Lisa Bernardin – VBB coordinator
In 1985, I was in a major car accident and sustained significant brain trauma that affected my executive functioning. I had difficulties with problem solving, decision making, and organizational skills. My brain had changed and I was perplexed by the differences in my behavior and wanted to learn more. In 2005, I read a book about the history of brain science, which fascinated me and led me to want to learn more about how the brain can be remodeled. I found out about the International, National and Regional Brain Bees in 2009, when there were about 35 Brain Bees around the country. There was no Brain Bee in Vermont, so I set out to get one established, which required two things: the support of expert neuroscientists in the judging process and at least three high schools participating in the event. My search led to a collaboration with my hometown’s Middlebury College and the University of Vermont, which had excited graduate students and neuroscientists eager to bring this goal to fruition. I then secured participation from three high schools – Champlain Valley Union, Middlebury Union and Mt. Abraham Union High Schools – and on February 13, 2010, we held the first-ever Vermont Brain Bee!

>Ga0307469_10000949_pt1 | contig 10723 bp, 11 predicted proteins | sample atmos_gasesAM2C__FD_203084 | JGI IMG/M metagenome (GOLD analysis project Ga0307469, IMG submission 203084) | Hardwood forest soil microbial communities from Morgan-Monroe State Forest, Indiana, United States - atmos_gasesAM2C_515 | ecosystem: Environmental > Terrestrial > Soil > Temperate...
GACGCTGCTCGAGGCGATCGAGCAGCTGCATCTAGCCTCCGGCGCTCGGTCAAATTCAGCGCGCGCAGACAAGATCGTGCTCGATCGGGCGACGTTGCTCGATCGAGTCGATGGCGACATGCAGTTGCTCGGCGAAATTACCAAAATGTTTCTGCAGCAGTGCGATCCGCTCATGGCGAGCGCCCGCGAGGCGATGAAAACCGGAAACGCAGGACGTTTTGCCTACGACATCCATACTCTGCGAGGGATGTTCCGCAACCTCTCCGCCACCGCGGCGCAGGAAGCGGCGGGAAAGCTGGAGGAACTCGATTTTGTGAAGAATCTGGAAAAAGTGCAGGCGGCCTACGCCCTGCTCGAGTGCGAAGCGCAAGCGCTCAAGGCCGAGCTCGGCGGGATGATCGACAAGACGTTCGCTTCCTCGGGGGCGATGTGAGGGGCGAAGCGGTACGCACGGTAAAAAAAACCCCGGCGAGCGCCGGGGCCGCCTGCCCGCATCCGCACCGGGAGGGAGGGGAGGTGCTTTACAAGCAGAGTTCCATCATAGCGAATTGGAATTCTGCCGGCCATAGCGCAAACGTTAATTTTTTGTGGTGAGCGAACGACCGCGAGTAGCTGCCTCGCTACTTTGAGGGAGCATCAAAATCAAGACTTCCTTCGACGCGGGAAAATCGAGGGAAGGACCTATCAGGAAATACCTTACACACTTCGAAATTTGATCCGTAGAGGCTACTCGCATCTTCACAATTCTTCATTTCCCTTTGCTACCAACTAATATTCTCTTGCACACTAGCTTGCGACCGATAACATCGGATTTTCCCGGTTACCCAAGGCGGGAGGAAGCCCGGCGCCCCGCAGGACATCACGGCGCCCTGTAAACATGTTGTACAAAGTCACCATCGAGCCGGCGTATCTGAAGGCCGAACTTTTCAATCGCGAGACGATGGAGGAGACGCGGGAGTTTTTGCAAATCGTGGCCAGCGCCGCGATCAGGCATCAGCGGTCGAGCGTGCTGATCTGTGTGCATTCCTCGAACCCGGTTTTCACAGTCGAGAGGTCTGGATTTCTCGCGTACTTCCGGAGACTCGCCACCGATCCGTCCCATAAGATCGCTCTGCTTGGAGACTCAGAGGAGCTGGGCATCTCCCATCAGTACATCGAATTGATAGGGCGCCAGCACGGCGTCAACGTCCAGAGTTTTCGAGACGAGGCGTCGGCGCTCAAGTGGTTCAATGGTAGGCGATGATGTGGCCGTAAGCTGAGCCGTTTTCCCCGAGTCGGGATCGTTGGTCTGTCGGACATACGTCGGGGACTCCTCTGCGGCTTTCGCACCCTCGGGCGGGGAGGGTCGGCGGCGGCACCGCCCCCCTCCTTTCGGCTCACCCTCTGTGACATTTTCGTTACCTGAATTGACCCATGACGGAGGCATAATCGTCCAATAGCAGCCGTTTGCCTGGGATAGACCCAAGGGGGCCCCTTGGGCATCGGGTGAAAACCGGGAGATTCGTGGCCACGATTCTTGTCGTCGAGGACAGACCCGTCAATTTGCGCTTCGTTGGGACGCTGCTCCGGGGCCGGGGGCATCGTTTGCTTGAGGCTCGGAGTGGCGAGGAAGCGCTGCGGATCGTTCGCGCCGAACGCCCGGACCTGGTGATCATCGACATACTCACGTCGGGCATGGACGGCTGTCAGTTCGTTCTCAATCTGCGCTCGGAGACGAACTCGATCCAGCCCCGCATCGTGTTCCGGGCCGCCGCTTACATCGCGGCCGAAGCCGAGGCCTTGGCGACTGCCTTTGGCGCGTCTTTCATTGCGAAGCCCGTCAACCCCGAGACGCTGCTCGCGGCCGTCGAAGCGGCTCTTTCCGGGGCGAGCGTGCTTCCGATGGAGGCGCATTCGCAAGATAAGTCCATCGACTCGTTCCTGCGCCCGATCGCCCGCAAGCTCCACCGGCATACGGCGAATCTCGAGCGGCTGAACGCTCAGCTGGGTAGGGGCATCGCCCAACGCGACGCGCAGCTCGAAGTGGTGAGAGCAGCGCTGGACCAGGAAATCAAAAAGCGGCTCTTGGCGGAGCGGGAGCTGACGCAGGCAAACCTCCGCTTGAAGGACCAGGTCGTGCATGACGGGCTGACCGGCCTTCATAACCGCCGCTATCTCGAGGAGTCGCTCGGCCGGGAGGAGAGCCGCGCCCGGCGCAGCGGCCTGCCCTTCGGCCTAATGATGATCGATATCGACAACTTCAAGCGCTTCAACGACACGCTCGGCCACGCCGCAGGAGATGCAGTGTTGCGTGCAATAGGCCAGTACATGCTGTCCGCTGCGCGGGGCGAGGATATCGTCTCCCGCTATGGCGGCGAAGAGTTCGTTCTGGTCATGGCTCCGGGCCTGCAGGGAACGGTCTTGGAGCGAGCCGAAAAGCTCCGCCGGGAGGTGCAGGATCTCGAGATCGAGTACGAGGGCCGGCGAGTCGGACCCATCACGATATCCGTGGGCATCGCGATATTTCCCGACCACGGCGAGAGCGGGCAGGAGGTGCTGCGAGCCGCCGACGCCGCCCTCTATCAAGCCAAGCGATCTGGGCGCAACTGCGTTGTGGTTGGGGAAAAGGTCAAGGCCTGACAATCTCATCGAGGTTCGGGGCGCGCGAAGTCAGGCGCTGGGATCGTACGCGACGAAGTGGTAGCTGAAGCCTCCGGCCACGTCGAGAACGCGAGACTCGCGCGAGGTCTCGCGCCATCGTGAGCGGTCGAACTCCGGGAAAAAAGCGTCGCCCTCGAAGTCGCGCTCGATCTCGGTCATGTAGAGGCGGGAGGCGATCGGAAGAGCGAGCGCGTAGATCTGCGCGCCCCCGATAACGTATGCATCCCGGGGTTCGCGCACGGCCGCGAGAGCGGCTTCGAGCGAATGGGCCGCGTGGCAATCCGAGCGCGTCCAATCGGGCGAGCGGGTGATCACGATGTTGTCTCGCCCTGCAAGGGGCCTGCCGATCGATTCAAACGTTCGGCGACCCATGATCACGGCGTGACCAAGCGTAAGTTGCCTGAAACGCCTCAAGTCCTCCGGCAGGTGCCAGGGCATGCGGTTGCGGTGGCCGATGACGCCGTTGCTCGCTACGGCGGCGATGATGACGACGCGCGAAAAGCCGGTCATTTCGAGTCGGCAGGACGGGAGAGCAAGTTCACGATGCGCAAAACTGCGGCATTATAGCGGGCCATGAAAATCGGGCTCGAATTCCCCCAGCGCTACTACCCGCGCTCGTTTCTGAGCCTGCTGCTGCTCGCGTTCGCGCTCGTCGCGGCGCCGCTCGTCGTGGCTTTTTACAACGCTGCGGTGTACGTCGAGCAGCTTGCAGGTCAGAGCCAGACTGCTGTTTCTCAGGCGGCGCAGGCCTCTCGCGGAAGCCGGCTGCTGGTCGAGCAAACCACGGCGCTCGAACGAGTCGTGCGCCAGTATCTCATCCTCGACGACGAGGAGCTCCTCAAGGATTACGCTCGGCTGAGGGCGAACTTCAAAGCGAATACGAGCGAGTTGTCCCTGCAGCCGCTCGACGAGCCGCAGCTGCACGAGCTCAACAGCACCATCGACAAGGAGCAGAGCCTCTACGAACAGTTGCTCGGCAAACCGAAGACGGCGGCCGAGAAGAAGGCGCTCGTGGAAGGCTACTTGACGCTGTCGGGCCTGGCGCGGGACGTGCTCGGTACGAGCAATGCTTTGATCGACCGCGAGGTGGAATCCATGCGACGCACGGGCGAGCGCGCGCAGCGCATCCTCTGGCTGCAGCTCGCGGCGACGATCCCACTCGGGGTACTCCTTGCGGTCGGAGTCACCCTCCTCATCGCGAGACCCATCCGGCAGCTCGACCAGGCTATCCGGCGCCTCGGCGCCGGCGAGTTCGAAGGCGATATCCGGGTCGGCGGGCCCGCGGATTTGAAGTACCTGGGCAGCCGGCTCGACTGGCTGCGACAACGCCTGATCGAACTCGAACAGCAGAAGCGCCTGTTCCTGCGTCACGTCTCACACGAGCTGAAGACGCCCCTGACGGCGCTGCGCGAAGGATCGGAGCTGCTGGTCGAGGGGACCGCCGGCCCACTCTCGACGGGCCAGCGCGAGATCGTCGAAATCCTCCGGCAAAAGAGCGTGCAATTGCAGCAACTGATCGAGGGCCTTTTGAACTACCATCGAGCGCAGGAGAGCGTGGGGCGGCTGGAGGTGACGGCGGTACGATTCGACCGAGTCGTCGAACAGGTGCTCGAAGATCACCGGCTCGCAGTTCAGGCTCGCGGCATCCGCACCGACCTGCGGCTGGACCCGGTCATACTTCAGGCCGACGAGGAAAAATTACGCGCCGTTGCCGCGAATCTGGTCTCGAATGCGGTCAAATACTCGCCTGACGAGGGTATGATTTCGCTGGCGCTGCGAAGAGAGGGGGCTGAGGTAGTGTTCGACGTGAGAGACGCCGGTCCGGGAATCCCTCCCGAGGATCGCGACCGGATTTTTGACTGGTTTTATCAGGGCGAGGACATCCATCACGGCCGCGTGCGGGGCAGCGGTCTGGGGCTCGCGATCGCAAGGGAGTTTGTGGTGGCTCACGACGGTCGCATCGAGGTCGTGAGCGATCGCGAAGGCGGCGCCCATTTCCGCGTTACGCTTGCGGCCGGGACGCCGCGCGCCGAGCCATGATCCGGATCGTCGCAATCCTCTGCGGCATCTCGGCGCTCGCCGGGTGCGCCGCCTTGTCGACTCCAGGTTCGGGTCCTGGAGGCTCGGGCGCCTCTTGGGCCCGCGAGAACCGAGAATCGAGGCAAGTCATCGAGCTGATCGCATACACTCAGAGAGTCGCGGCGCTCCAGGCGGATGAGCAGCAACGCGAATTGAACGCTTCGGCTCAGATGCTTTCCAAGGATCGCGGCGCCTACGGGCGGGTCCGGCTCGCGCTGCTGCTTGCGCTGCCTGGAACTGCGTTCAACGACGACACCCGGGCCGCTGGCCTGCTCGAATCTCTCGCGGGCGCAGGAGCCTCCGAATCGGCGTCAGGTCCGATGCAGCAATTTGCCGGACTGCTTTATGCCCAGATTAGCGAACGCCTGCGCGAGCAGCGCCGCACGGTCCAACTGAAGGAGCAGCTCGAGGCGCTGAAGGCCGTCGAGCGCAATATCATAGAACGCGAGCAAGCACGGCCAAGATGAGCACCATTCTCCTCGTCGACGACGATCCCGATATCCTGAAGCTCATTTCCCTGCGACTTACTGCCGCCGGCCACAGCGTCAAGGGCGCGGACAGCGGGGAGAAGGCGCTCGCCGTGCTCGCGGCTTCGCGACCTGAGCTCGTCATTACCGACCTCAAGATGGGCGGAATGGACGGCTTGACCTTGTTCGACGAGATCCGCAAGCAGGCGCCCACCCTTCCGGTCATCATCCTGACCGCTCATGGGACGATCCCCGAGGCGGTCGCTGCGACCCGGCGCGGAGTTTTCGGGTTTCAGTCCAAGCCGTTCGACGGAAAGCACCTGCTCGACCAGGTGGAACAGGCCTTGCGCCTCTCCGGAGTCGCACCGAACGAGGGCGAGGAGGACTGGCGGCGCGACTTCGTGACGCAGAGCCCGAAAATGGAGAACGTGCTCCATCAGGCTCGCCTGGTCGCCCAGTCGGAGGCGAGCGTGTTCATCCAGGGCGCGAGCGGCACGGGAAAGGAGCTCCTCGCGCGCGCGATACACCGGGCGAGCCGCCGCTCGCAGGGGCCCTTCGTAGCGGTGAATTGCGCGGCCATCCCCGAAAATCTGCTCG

Tony Morielli, Associate Professor of Pharmacology, Director of Graduate Neuroscience Program, University of Vermont. VBB neuroscience judge.
Each year the Vermont Brain Bee gives Vermont high school students the opportunity to work directly with UVM neuroscience undergraduate and graduate students. These interactions start with undergraduate and graduate students teaching high school students using active teaching methods, hands-on work with neuroanatomy samples, and human brain cuttings at our neuroscience boot camps. In sum, the neuroscience boot camp and VBB provide outstanding formats for mutually enriching interactions between the members of the UVM scientific community and the Vermont scientists of the future.